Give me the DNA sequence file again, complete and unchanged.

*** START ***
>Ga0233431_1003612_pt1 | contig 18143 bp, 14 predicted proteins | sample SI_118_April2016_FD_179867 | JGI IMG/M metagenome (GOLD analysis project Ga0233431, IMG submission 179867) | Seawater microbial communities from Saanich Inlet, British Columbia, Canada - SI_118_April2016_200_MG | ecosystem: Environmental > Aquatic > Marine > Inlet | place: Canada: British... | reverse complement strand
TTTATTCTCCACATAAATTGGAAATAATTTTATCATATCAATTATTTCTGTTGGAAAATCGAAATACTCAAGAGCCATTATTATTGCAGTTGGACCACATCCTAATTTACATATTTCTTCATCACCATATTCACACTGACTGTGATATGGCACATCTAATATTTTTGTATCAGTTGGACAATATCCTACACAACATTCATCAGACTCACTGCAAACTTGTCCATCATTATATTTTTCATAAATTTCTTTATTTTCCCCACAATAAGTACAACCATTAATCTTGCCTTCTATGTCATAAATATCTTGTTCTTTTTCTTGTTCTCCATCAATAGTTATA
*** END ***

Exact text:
>Ga0233431_1003612_pt1 | contig 18143 bp, 14 predicted proteins | sample SI_118_April2016_FD_179867 | JGI IMG/M metagenome (GOLD analysis project Ga0233431, IMG submission 179867) | Seawater microbial communities from Saanich Inlet, British Columbia, Canada - SI_118_April2016_200_MG | ecosystem: Environmental > Aquatic > Marine > Inlet | place: Canada: British... | reverse complement strand
TTTATTCTCCACATAAATTGGAAATAATTTTATCATATCAATTATTTCTGTTGGAAAATCGAAATACTCAAGAGCCATTATTATTGCAGTTGGACCACATCCTAATTTACATATTTCTTCATCACCATATTCACACTGACTGTGATATGGCACATCTAATATTTTTGTATCAGTTGGACAATATCCTACACAACATTCATCAGACTCACTGCAAACTTGTCCATCATTATATTTTTCATAAATTTCTTTATTTTCCCCACAATAAGTACAACCATTAATCTTGCCTTCTATGTCATAAATATCTTGTTCTTTTTCTTGTTCTCCATCAATAGTTATA